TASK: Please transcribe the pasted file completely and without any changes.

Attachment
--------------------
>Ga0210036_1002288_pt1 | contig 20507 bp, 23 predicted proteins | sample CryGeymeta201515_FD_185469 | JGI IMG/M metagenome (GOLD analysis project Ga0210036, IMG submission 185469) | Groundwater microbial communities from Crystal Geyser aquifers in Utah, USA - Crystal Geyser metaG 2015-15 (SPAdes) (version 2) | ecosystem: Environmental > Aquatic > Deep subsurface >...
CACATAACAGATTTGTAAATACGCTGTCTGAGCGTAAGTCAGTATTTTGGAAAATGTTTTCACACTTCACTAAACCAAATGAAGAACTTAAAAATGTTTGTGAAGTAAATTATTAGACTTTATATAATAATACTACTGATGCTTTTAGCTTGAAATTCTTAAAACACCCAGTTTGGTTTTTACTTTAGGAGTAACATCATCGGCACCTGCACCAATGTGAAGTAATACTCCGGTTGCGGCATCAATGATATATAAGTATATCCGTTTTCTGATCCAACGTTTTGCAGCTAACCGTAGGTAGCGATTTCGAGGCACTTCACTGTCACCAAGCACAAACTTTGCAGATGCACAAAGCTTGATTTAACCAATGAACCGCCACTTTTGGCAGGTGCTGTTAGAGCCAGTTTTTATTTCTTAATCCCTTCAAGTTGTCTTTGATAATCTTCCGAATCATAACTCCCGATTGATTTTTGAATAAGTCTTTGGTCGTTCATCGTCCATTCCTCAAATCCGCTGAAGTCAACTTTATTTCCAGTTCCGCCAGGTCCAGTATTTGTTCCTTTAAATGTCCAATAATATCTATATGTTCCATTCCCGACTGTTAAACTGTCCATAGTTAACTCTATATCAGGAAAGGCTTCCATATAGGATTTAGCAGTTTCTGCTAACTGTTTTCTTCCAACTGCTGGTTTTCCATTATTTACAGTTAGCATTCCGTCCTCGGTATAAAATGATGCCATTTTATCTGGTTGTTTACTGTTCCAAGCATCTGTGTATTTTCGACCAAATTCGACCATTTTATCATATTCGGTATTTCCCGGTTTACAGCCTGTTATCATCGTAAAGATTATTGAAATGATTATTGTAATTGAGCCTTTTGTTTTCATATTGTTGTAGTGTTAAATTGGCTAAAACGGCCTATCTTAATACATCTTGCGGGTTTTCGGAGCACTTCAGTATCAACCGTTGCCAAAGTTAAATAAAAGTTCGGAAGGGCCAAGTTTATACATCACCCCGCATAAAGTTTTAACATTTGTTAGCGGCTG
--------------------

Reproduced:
>Ga0210036_1002288_pt1 | contig 20507 bp, 23 predicted proteins | sample CryGeymeta201515_FD_185469 | JGI IMG/M metagenome (GOLD analysis project Ga0210036, IMG submission 185469) | Groundwater microbial communities from Crystal Geyser aquifers in Utah, USA - Crystal Geyser metaG 2015-15 (SPAdes) (version 2) | ecosystem: Environmental > Aquatic > Deep subsurface >...
CACATAACAGATTTGTAAATACGCTGTCTGAGCGTAAGTCAGTATTTTGGAAAATGTTTTCACACTTCACTAAACCAAATGAAGAACTTAAAAATGTTTGTGAAGTAAATTATTAGACTTTATATAATAATACTACTGATGCTTTTAGCTTGAAATTCTTAAAACACCCAGTTTGGTTTTTACTTTAGGAGTAACATCATCGGCACCTGCACCAATGTGAAGTAATACTCCGGTTGCGGCATCAATGATATATAAGTATATCCGTTTTCTGATCCAACGTTTTGCAGCTAACCGTAGGTAGCGATTTCGAGGCACTTCACTGTCACCAAGCACAAACTTTGCAGATGCACAAAGCTTGATTTAACCAATGAACCGCCACTTTTGGCAGGTGCTGTTAGAGCCAGTTTTTATTTCTTAATCCCTTCAAGTTGTCTTTGATAATCTTCCGAATCATAACTCCCGATTGATTTTTGAATAAGTCTTTGGTCGTTCATCGTCCATTCCTCAAATCCGCTGAAGTCAACTTTATTTCCAGTTCCGCCAGGTCCAGTATTTGTTCCTTTAAATGTCCAATAATATCTATATGTTCCATTCCCGACTGTTAAACTGTCCATAGTTAACTCTATATCAGGAAAGGCTTCCATATAGGATTTAGCAGTTTCTGCTAACTGTTTTCTTCCAACTGCTGGTTTTCCATTATTTACAGTTAGCATTCCGTCCTCGGTATAAAATGATGCCATTTTATCTGGTTGTTTACTGTTCCAAGCATCTGTGTATTTTCGACCAAATTCGACCATTTTATCATATTCGGTATTTCCCGGTTTACAGCCTGTTATCATCGTAAAGATTATTGAAATGATTATTGTAATTGAGCCTTTTGTTTTCATATTGTTGTAGTGTTAAATTGGCTAAAACGGCCTATCTTAATACATCTTGCGGGTTTTCGGAGCACTTCAGTATCAACCGTTGCCAAAGTTAAATAAAAGTTCGGAAGGGCCAAGTTTATACATCACCCCGCATAAAGTTTTAACATTTGTTAGCGGCTG